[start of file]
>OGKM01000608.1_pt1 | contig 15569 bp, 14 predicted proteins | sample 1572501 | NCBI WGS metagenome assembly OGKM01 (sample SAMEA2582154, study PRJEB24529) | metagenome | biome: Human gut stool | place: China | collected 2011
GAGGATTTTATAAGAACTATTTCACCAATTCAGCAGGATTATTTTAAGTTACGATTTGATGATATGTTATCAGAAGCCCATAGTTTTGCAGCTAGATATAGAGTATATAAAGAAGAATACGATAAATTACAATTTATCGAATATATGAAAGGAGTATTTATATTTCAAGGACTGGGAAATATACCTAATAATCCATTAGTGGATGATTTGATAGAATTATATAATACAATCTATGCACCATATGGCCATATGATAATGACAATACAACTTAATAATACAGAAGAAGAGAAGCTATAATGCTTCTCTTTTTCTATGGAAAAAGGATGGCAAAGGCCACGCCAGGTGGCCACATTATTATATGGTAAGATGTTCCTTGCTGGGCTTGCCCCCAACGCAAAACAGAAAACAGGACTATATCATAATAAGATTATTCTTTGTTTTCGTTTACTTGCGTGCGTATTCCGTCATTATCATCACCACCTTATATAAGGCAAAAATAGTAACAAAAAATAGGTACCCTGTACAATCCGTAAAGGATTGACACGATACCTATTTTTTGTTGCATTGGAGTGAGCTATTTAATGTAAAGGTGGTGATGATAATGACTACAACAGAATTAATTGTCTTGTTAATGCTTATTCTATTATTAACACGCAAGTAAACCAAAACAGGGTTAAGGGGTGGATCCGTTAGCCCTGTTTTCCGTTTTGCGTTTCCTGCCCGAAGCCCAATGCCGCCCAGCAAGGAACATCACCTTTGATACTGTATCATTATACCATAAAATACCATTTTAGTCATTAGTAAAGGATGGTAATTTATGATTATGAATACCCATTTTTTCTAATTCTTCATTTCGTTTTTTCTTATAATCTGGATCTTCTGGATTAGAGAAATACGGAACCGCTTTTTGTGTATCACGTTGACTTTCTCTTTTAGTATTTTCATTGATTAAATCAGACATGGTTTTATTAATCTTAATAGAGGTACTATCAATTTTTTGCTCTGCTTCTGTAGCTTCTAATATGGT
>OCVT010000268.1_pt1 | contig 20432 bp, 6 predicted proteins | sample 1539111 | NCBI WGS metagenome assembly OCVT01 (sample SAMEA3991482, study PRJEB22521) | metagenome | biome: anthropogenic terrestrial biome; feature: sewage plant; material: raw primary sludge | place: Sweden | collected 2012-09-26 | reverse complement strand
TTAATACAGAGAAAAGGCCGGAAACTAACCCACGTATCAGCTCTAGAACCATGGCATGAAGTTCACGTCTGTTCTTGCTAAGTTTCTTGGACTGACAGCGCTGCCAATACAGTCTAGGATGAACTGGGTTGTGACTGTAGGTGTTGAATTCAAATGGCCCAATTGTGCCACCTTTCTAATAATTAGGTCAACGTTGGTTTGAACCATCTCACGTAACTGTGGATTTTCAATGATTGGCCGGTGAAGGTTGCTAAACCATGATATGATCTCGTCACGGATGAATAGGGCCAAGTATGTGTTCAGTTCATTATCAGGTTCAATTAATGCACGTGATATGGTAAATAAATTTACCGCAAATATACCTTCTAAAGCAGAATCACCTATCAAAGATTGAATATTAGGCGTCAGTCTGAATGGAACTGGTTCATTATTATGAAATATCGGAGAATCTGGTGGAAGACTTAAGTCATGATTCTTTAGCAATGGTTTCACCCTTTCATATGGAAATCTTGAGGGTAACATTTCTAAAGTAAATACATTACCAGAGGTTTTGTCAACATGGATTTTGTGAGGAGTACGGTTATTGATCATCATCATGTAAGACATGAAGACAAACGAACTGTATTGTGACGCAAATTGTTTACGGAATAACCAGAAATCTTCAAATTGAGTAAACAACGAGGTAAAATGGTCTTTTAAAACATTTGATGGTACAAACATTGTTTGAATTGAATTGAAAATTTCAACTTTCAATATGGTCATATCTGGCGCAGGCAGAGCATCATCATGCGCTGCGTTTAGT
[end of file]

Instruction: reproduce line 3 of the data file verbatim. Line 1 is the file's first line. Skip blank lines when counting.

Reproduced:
>OCVT010000268.1_pt1 | contig 20432 bp, 6 predicted proteins | sample 1539111 | NCBI WGS metagenome assembly OCVT01 (sample SAMEA3991482, study PRJEB22521) | metagenome | biome: anthropogenic terrestrial biome; feature: sewage plant; material: raw primary sludge | place: Sweden | collected 2012-09-26 | reverse complement strand